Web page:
It’s also rather poignant when the three women “scientists” vanish from Santa’s sleigh and wake up back in their mundane realities. Note that the milieu of the shared dreams has been a mash-up of Shona’s Christmas DVD list: Alien, The Thing from Another World and Miracle on 34th Street. Never has source material been so transparently acknowledged.

Steven Moffat’s Russian doll storytelling is clever, if guessable – depending on how addled you’ve become on Christmas evening. The macabre, almost horrific, tone is bold for a 6.15pm timeslot, even if it’s ridiculous that the skull-burrowing face-huggers don’t leave a pinprick on their victims. There are dabs of humour, too. The line that made me snort is the Doctor’s: “There’s a horror movie called Alien? That’s really offensive. No wonder everyone keeps invading you.”

If the action plods and stalls in places, the production is lusciously directed by Paul Wilmshurst (who also helmed this year’s Kill the Moon and Mummy of the Orient Express). The CGI is magnificent: the sleigh ride across the London night sky may be the showpiece, but the sweeping shot towards the Arctic base is also very beautiful. 

I can live with what Steven describes as “a big lump of goodness in the form of Nick Frost as Santa Claus”, even if it’s ladling absurdity upon absurdity. Frost is so “big status”, his name puffs up in the snow-enhanced title sequence, yet his Santa lacks sparkle and grandeur. Please let this be his and his annoyingly chirpy elves’ first and last Christmas in the Doctor Who universe.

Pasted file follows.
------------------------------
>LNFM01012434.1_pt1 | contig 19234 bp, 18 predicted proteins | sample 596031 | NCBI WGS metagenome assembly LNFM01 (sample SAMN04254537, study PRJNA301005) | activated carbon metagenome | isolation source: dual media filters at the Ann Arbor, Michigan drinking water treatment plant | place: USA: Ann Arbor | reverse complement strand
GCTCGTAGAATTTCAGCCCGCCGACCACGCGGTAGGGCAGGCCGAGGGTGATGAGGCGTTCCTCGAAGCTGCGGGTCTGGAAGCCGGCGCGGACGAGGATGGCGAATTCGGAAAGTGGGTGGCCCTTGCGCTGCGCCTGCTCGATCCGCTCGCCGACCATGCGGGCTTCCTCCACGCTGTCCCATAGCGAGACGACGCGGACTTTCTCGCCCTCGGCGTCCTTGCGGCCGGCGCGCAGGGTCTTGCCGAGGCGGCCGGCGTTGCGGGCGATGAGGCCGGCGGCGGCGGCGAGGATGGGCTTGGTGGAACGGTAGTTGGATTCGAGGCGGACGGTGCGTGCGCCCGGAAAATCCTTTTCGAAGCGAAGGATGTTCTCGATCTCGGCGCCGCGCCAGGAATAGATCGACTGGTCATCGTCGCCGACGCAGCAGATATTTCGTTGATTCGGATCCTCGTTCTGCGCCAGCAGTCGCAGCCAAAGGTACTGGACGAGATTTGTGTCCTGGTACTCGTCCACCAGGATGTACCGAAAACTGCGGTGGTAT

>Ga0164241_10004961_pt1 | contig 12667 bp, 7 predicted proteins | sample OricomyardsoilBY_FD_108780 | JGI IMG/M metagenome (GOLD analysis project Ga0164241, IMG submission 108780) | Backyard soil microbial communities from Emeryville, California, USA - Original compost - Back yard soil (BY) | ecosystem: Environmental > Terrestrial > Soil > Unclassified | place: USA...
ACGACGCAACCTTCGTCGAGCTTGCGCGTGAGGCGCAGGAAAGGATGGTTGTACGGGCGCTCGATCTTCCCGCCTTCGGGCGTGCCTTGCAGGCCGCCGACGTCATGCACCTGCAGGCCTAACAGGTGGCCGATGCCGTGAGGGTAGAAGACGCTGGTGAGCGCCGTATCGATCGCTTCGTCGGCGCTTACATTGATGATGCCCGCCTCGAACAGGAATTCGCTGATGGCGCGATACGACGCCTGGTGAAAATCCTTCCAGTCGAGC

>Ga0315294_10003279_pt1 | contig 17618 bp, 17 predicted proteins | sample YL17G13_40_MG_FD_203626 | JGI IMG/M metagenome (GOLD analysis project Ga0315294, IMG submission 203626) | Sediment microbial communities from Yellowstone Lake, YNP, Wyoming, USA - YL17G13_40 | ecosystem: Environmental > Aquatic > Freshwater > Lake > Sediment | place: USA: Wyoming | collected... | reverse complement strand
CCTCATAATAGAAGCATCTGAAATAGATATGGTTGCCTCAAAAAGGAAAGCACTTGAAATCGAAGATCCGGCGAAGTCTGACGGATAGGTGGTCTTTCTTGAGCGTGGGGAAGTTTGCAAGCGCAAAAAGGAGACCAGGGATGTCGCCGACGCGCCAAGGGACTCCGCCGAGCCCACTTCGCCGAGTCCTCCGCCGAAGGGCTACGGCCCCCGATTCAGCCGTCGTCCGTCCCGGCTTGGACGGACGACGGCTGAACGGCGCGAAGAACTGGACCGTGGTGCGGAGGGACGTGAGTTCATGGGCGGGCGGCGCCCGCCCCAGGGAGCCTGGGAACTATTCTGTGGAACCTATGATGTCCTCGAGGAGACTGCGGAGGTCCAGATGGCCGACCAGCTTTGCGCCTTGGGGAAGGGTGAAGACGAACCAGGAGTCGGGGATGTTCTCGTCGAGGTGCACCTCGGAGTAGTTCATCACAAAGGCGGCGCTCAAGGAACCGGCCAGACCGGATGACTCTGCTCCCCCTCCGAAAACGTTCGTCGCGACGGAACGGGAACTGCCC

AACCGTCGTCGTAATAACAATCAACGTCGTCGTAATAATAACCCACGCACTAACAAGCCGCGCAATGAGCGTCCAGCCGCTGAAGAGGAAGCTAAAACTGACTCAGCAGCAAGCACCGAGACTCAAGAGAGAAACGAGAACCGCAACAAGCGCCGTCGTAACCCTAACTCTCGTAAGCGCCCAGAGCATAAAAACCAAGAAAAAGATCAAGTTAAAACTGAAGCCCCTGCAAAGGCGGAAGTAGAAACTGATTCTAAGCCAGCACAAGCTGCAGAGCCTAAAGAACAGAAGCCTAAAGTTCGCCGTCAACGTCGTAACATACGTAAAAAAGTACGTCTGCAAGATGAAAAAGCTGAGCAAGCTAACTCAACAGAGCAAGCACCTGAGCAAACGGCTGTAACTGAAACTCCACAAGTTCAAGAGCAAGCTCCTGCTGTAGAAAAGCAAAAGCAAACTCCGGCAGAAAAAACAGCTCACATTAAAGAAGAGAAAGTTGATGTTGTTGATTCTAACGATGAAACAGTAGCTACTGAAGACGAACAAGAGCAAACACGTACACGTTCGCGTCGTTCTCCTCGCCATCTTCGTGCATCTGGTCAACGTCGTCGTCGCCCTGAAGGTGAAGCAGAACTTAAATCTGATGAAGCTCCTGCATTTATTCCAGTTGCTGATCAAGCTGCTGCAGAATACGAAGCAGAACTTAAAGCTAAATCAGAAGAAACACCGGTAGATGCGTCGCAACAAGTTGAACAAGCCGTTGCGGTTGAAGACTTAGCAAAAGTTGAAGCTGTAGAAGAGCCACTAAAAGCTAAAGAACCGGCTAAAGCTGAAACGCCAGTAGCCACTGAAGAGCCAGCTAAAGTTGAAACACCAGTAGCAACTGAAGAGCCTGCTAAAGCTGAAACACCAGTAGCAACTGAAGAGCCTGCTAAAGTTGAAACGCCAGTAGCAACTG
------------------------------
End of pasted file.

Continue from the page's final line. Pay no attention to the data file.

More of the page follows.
I’ve bored my regular readers with my Scrooge mentality before. No, I’m not big on Christmas and don’t like it daubed over Doctor Who, yet I was peculiarly touched by Clara’s sentiment, “Every Christmas is last Christmas” and her admission that the Time Lord is her very own Father Christmas. It would be churlish not to share their elation: the grouchy 12th Doctor, for once very happy indeed, taking the reins of Santa’s sleigh and getting his “second chance” with Clara. Ultimately, Last Christmas makes the Doctor and Clara’s dreams come true.

*

What’s remarkable is that Last Christmas is Doctor Who’s tenth yuletide special since the 2005 reboot, and it’s Steven Moffat’s fifth, matching predecessor Russell T Davies’s tally of five. Indeed, since 2010, Moffat has executive-produced almost as many individual episodes – 57 to Davies’s round 60. And he’ll easily exceed that in 2015. There’s no stopping him.

On stage at the BFI, Jenna Coleman and Peter Capaldi looked delighted at the prospect of another year’s collaboration. The read-though of episode one had taken place that very afternoon, and filming starts in January. Steven revealed, to wild applause, that Clara will appear in all 12 episodes next season. None of these three are giving up the reins of the Tardis any time soon – and that suits me fine.

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I’ll raise a glass now to the Time Lord and his makers as they prepare for their 11th year on BBC1. Happy New Year!